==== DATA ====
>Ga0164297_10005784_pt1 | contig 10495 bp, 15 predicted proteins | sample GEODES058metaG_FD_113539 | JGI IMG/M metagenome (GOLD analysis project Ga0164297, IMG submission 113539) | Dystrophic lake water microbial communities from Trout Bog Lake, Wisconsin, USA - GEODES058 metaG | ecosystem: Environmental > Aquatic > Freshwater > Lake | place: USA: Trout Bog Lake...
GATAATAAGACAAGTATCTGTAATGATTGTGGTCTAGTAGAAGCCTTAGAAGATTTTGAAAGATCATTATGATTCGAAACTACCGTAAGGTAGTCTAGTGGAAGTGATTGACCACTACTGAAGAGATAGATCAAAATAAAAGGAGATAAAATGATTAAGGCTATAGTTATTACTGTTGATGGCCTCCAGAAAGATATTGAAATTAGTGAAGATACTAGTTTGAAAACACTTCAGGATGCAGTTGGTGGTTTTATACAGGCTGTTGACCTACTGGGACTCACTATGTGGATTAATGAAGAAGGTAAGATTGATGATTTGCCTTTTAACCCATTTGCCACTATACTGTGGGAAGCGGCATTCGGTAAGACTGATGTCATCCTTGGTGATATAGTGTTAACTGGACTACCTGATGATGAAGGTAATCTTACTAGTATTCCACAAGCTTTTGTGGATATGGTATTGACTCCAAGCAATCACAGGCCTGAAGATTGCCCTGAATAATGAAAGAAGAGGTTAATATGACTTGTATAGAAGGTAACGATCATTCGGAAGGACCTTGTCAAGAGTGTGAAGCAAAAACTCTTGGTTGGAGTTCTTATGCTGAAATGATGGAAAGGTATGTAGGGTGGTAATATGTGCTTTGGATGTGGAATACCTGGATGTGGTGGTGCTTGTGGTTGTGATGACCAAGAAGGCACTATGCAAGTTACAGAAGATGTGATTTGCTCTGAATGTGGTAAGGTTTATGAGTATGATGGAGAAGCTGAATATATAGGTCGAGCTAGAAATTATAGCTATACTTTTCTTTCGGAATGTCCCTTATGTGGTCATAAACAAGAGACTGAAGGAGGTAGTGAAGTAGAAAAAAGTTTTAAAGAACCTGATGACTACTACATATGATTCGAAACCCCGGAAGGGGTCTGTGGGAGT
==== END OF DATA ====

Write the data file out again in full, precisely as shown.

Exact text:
>Ga0164297_10005784_pt1 | contig 10495 bp, 15 predicted proteins | sample GEODES058metaG_FD_113539 | JGI IMG/M metagenome (GOLD analysis project Ga0164297, IMG submission 113539) | Dystrophic lake water microbial communities from Trout Bog Lake, Wisconsin, USA - GEODES058 metaG | ecosystem: Environmental > Aquatic > Freshwater > Lake | place: USA: Trout Bog Lake...
GATAATAAGACAAGTATCTGTAATGATTGTGGTCTAGTAGAAGCCTTAGAAGATTTTGAAAGATCATTATGATTCGAAACTACCGTAAGGTAGTCTAGTGGAAGTGATTGACCACTACTGAAGAGATAGATCAAAATAAAAGGAGATAAAATGATTAAGGCTATAGTTATTACTGTTGATGGCCTCCAGAAAGATATTGAAATTAGTGAAGATACTAGTTTGAAAACACTTCAGGATGCAGTTGGTGGTTTTATACAGGCTGTTGACCTACTGGGACTCACTATGTGGATTAATGAAGAAGGTAAGATTGATGATTTGCCTTTTAACCCATTTGCCACTATACTGTGGGAAGCGGCATTCGGTAAGACTGATGTCATCCTTGGTGATATAGTGTTAACTGGACTACCTGATGATGAAGGTAATCTTACTAGTATTCCACAAGCTTTTGTGGATATGGTATTGACTCCAAGCAATCACAGGCCTGAAGATTGCCCTGAATAATGAAAGAAGAGGTTAATATGACTTGTATAGAAGGTAACGATCATTCGGAAGGACCTTGTCAAGAGTGTGAAGCAAAAACTCTTGGTTGGAGTTCTTATGCTGAAATGATGGAAAGGTATGTAGGGTGGTAATATGTGCTTTGGATGTGGAATACCTGGATGTGGTGGTGCTTGTGGTTGTGATGACCAAGAAGGCACTATGCAAGTTACAGAAGATGTGATTTGCTCTGAATGTGGTAAGGTTTATGAGTATGATGGAGAAGCTGAATATATAGGTCGAGCTAGAAATTATAGCTATACTTTTCTTTCGGAATGTCCCTTATGTGGTCATAAACAAGAGACTGAAGGAGGTAGTGAAGTAGAAAAAAGTTTTAAAGAACCTGATGACTACTACATATGATTCGAAACCCCGGAAGGGGTCTGTGGGAGT